– It’s a bit simplistic to think that active corporate policy means “being so good.” It’s the orders, bans, rules, standards, public procurement and infrastructure that should drive green change forward, he says.
The requirements for the green billions: – Do not give free access to the credit card.
To be continued with fossil
When asked if continued oil exploration could weaken Norway’s position as a green pioneer country during the climate summit, Eide notes that “a huge change has not been made overnight.”
– We must use less energy, produce enough renewable energy and then use renewable energy in all sectors. The real challenge lies on the demand side, says Barth Eide.
At the same time, he admits that Norway must accept that the current business model will be redundant and that Norway must build what will replace the oil sector.
– As you do?
– It is through an active and green business policy, says Eide.
Conflict between good considerations
– Now that you are Minister of Climate and Environment, how will you relate to the conflict that has been and will continue to be, in terms of wind, road, cabin camp?
– There is a conflict between good considerations. We will harvest from nature and live with it and from it, but we must improve in the management of natural values and understand that it is a cost to maintain them, says Eide.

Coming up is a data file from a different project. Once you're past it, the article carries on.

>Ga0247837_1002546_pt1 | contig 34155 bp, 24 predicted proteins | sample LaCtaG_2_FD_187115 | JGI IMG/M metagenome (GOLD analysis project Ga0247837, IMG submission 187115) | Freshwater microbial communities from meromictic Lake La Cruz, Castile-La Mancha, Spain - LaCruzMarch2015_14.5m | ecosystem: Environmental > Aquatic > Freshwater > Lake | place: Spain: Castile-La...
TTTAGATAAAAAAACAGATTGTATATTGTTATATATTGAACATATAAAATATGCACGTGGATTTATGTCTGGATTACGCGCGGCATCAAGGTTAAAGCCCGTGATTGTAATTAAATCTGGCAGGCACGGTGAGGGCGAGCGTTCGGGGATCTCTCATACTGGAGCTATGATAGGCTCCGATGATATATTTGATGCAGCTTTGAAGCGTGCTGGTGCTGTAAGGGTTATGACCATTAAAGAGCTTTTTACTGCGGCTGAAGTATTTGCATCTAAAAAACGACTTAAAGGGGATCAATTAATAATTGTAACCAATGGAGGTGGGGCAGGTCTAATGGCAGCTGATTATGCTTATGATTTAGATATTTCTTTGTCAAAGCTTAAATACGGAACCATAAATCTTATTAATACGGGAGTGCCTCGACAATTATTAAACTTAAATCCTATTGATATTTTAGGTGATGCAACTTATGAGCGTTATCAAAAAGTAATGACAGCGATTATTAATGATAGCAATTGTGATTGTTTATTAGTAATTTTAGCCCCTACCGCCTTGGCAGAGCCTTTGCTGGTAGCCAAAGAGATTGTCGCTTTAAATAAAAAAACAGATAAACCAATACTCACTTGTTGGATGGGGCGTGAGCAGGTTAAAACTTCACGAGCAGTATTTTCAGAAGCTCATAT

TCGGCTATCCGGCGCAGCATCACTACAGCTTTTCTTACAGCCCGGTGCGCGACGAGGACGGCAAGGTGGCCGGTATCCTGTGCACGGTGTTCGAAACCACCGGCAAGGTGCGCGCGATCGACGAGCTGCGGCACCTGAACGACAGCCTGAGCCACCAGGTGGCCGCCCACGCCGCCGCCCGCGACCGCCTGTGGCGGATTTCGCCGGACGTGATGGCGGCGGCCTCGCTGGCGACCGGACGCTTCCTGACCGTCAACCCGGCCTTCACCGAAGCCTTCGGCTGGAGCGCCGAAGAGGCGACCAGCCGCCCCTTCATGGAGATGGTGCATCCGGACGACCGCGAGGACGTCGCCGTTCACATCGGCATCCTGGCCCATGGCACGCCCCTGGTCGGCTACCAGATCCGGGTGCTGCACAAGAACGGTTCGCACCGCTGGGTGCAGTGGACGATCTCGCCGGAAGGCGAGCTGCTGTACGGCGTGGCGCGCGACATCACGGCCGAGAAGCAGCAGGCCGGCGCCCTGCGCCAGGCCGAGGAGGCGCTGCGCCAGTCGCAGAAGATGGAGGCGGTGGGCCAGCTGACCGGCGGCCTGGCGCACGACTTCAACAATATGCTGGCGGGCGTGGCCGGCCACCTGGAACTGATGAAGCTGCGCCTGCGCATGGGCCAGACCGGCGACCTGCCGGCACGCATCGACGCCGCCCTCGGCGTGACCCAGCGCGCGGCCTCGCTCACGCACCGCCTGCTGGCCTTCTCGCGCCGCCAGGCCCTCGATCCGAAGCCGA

The new government will analyze the accounts of nature and carry out a natural risk assessment, as we have done previously with climate risk.
– Then you will finally make concessions as you do with your normal finances. Some of the most important things for the next four years are getting off to a good start with the carbon budget and this with appreciating nature, he says.
– Can we recognize that the green switch will cost most people?
– Yes absolutely. Of course. Green change comes with loads and benefits. Things associated with emissions will eventually get more expensive. But then it is important to remember that it is a rate that we would prefer not to have, because we would prefer not to have emissions, says Eide.
– The wet dream of a minister of ecological finance is to wake up one day and experience that no money is coming, because emissions have ended, he says.
I think China will surprise
According to Eide, the new government will announce new measures at the next climate summit, but will not reveal what kind of measures.
– The bigger goal is to help keep the 1.5 degree goal the same, he says.
The Støre government wants a clarification of the deal that sharpens the target by two degrees.
– We have obtained more information after the Paris agreement and we know that there is a significant difference in the result if the world goes from 1.5 to 2 degrees; Many tipping points can already occur there, says Eide.
Barth Eide believes that a clarification of the 1.5 degree target may trigger more radical behavior, because the remaining carbon budget will be less.
– Who do you think he will surprise during the climate summit?
– I hope China surprises. They come up with something, but the question is whether it is enough.